We smiled and parted and he went back to his job and I went back to mine. And in any case I feel like that little conversation built a small bridge. Neither of us live in Chinatown, but both of us are part of the community. Him even more so than me, because the mailman is the most routine person and is the first to notice what's off, and often spot crimes etc more than police.

Monday, January 11, 2016

Schools: Chinatown could use 5 or 6 Nativity's or Epiphanies part One

For those who don't understand my title, I went to s Jesuit run school called Nativity. It was pretty much free. The point is it was a school for lower income inner city kids that was supposed to connect them with elite high schools.

I have talked to some people about what it would mean to start something like this in Chinatown because I thought a version of this type of school (not all boys, and not all low income) would be a way to promote Chinese culture among a diverse student body. Diverse both in race, culture, and economic background... just like Chinatown is. At the same time what would hold this group together would be that they would learn Chinese and learn about Chinese culture.

Recently I was approached for a gig at Josiah Quincy for their after school program and I heard something disturbing which I haven't given much though to since my mother had to fight for a spot at that school.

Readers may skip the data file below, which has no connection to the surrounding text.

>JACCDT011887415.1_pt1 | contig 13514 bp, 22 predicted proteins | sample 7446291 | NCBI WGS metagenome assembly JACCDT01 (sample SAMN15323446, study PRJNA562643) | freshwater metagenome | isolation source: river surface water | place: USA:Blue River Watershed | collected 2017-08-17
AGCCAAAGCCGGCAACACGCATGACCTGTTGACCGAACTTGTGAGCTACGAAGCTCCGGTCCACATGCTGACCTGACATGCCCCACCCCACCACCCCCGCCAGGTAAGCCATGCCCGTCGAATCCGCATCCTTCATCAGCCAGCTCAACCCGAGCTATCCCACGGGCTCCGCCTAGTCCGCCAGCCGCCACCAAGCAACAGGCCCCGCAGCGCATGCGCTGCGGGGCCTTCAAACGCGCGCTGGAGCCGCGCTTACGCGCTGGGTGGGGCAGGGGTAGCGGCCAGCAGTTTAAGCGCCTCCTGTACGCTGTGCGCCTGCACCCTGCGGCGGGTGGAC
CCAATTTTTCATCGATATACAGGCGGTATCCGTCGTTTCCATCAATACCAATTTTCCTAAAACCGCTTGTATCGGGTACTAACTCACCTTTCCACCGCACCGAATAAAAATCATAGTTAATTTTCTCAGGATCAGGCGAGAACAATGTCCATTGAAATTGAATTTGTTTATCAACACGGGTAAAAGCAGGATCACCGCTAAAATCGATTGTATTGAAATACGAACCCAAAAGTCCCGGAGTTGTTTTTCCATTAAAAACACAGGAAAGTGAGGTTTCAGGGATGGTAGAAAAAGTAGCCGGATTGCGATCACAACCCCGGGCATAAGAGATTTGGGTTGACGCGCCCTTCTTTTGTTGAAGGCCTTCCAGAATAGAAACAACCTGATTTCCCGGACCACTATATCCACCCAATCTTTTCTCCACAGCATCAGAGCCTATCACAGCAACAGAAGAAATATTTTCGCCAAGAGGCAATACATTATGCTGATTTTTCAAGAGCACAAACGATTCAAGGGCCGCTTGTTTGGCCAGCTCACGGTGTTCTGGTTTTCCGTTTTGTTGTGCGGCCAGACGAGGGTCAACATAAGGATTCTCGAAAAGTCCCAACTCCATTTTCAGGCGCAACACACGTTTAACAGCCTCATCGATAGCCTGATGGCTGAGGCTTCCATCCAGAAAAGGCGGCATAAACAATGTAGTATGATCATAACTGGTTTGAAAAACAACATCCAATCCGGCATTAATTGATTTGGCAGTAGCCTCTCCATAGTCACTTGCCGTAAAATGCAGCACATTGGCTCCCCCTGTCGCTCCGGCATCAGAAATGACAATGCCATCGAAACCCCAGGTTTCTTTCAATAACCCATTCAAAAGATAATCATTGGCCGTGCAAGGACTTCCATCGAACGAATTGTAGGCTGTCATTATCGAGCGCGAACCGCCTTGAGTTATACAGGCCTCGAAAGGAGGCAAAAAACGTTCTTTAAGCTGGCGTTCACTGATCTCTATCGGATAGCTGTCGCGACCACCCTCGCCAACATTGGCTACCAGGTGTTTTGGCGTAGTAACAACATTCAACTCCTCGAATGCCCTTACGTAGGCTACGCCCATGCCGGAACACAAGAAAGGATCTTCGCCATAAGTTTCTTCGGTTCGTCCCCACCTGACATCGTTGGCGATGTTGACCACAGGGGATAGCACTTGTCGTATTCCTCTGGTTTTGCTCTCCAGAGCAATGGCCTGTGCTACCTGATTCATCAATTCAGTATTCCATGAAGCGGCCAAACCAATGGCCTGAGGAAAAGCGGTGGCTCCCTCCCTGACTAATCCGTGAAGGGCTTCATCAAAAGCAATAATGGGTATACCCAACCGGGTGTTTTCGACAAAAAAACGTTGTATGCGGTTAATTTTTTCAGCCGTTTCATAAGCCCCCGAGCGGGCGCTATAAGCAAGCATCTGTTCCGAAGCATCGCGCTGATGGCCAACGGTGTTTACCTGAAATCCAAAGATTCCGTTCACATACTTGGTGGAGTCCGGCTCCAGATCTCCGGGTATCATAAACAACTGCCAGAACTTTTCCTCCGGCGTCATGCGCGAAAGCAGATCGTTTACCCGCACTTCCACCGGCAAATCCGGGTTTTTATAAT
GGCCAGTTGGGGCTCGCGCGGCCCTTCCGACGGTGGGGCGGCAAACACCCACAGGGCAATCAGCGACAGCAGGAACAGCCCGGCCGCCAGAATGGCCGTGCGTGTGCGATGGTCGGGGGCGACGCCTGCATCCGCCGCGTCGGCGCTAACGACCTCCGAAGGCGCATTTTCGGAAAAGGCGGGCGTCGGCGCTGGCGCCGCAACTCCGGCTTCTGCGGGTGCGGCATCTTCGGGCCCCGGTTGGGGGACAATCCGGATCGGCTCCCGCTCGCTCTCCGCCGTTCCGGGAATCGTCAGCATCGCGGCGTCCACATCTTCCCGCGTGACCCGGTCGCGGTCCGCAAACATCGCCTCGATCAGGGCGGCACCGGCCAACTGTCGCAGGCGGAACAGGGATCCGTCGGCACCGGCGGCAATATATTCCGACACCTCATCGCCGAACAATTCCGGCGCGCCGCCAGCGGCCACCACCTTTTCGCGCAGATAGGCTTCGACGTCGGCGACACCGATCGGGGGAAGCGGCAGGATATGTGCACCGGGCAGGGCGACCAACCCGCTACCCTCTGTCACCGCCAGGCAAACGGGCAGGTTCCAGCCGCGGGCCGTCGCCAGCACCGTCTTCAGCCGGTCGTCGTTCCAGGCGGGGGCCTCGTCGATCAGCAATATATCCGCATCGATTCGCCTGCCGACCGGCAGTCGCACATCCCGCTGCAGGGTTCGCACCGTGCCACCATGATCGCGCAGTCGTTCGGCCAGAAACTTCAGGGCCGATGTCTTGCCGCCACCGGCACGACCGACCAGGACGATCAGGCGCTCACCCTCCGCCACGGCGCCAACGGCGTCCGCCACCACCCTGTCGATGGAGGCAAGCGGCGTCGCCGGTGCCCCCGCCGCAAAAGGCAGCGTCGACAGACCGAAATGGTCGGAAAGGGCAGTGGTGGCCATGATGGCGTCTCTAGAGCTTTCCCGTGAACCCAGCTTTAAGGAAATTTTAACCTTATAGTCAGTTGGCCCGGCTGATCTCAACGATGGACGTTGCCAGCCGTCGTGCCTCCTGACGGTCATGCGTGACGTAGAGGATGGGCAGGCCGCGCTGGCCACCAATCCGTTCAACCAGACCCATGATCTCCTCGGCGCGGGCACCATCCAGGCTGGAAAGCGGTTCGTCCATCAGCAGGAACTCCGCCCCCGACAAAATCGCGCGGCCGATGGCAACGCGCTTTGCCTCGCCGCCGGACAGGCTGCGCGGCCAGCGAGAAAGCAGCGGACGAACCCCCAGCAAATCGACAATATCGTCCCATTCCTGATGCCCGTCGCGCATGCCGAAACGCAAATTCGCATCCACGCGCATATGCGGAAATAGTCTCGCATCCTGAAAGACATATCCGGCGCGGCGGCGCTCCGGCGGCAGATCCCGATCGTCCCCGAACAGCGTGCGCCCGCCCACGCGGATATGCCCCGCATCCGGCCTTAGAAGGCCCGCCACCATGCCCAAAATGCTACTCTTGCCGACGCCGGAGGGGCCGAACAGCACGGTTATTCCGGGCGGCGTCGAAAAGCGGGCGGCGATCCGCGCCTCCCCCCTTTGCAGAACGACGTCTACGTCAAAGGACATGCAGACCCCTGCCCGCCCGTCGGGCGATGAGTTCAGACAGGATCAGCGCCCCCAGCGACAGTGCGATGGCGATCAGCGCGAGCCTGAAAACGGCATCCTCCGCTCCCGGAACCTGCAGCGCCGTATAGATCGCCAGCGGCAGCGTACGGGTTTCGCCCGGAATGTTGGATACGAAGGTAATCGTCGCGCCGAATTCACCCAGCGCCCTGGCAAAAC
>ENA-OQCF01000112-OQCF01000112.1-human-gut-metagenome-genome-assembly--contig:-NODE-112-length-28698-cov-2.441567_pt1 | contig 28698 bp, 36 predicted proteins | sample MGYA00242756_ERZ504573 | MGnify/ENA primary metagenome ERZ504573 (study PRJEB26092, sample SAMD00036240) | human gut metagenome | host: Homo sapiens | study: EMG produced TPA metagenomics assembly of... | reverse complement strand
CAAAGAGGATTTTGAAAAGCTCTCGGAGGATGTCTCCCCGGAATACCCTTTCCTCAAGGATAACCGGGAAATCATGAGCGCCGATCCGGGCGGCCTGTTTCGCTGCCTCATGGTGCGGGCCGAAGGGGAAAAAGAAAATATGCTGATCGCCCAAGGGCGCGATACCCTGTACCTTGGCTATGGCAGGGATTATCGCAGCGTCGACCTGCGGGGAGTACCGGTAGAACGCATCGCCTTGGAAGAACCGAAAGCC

A lot of kids from Chinatown, who live within walking distance of the Quincy lower and upper schools, are shipped to Harvard Kent, Edward School, Charlestown High...

The parents are in tears because their kids get home pretty late, and their after school program is pretty much being on a bus.

(It would be good to do an interview with some of these kids and their families huh? Anybody know anyone or want to share their story?)

Some people blame this on the high rise condos and "those parents" taking up the spots.
Someone else can share that story if they want. I am going to briefly share a story from one of "those parents."

Living in JP I had the opportunity to talk to a Gay father of an adopted black child. His partner was Chinese. From his perspective, a lot of low income Chinese are bigoted towards blacks, towards gays, and he and his family had a hard time with the other parents and he had some stories about the administration as well. His tactic was to raise a shitload of money for the school and then suddenly people listened to what he needed.

On the other side people feel that higher income parents might be better represented and that's unfair to the lower income parents.